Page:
I just have to share this photo of my new book of poems arriving in Daniel Nathan Terry’s mailbox. This reminds me of when my son sent me a photo of another book of mine that he found in the stacks of the UNCG library while he was working there. I need to see if that still exists anywhere. Thanks to Daniel for sending this one to me.
Here is a news video from the Louisiana Book Festival where The Shoe Burnin’ Anthology debuted. The anthology includes one of my poems with fantastic stories from writers and musicians from across the South. This bit of video includes singing as well as interviews about the anthology with Lari White, Joe Formichella, and Chuck Cannon. Fast forward to 16:26 and stay tuned in until 19:40 to get a good sense of the book.
You can still order copies of the book from Rivers Edge Media.
What do you get when you blend 21 writers, a pile of shoes, and a fire? Believe it or not, that’s not the first line of a joke. What you get is one of the most interesting anthologies that has come out in a long time.
The Shoe Burnin’ Anthology and CD available now for pre-order from River’s Edge Media (Order here) includes poems, stories, essays, and songs from Chuck Cannon, Susan Cushman, Joe Formichella, Ed Southern, Michael Reno Harrell, Suzanne Hudson, Shari Smith, Scott Owens and a baker’s dozen more notable Southern musicians and literati based on the premise that “Any pair of shoes has a story to tell.”
The first Shoe Burnin’ occurred on a cold winter’s night some years ago in Alabama; when the firewood ran out, a box of old shoes provided the assembled group of friends and artists with the fuel they needed to stock the hearth and share stories and songs late into the night. The bond forged that night began a tradition of fireside Shoe Burnin’s, and in remembrance, many stories and songs shared since have involved shoes — all the places they trod and the myriad experiences of those who wore them. “The Shoe Burnin’, Stories of Southern Soul” is a collection of those works.
Grammy Award winning musician, Rodney Crowell, says “Homicidal librarians, French twisted, stilletto’d and on the lam, flip flop shod Bessie Smith wannabe’s and cowboy booted, beauties out to prove that to get gone a woman doesn’t need fast footwear; good-ole-boys sporting Red Wing lace-up’s and an emergency medical trained aversion to Converse wearing co-ed’s pulling volunteer duty on a cat-4 tornado cleanup crew; guilt ridden bird-dog lover’s and holders onto of life’s half-forgotten keepsakes: all this and more from a coalition of wordsmiths, story-tellers and song-swappers whose whiskey whetted forebears first stumbled onto the notion that on a cold winter’s night in the deep south, it’s better to burn shoe leather than brave a trip to the woodpile.”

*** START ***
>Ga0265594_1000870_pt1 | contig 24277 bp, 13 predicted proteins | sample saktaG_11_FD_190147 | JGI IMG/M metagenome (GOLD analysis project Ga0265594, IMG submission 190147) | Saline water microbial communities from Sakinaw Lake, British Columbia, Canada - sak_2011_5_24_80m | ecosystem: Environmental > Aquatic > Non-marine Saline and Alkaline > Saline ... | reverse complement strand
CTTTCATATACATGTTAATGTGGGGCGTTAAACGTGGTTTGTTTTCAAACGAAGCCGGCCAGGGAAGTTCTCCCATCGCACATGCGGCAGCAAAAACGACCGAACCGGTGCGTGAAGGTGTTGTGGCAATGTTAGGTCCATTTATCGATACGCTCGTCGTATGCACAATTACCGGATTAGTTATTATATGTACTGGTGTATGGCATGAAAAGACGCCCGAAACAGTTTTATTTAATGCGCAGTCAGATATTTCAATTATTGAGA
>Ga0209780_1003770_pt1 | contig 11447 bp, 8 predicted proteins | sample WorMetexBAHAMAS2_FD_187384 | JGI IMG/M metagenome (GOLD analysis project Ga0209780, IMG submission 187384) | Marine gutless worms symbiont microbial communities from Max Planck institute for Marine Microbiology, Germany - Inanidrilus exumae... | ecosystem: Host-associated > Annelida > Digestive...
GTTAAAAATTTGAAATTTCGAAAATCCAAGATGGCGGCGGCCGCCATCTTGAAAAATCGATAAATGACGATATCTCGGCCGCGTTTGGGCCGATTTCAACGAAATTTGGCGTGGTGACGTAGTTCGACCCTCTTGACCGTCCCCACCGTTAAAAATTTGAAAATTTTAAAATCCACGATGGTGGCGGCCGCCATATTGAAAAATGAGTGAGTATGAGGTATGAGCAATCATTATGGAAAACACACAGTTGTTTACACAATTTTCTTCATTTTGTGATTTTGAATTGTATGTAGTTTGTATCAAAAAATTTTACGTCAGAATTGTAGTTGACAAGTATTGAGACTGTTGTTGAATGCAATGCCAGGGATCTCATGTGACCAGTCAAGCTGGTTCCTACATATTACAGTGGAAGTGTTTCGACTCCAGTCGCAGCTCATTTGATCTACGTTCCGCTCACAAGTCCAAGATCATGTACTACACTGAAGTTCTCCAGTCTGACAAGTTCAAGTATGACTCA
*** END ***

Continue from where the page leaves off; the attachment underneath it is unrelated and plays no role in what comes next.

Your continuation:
So, the bad news is that the release date for my new book, Eye of the Beholder, has been postponed to mid-November.
The good news is that means the pre-publication discount will available throughout October. Scroll down through a few recent posts to see what Kay Byer, Philip Dacey, and Sandra Beasley say about the book, or follow this link (Pris Campbell Reflection)to read the first review.
You can order a copy at the discounted price through PayPal by clicking on the cover image below.
Here is the program for the upcoming Ridgeline Literary Alliance Workshop where I’ll be teaching a workshop along with Michael Diebert, Steven Harvey, and Darnell Arnoult. Should be lots of fun!
Here is an excerpt from Ron Moran’s Review of Shadows Trail Them Home (my recent collaboration with Pris Campbell) in the Fall 2013 issue of South Carolina Review. For anyone interested in the book, I still have a few copies of my own, or you can order them from Clemson University Press. You can subscribe to South Carolina Review here
“Shadows Trail Them Home is both a compelling and an important book. Although it is published as a collection of poems in four parts, its characters and consistent plot make it read much like a work of fiction, except for its dynamic and functional use of tropes and, more important, its fluid movement between lines.
. . . . . . . . . .
Particularly at the onset but even until the end, sexuality orders this collection, although it is never present to serve prurient ends, but, rather, to demonstrate what Norman and Sara have in common and why Sara led a promiscuous and meaningless life both before and after (for a long time) her interlude with Norman, as well as to illustrate that, despite how physically drawn one may be to another, an abusive past may very well, as it does with Norman, prevent a relationship from going beyond the physical level, even though there is little doubt that each of the partners loves the other.”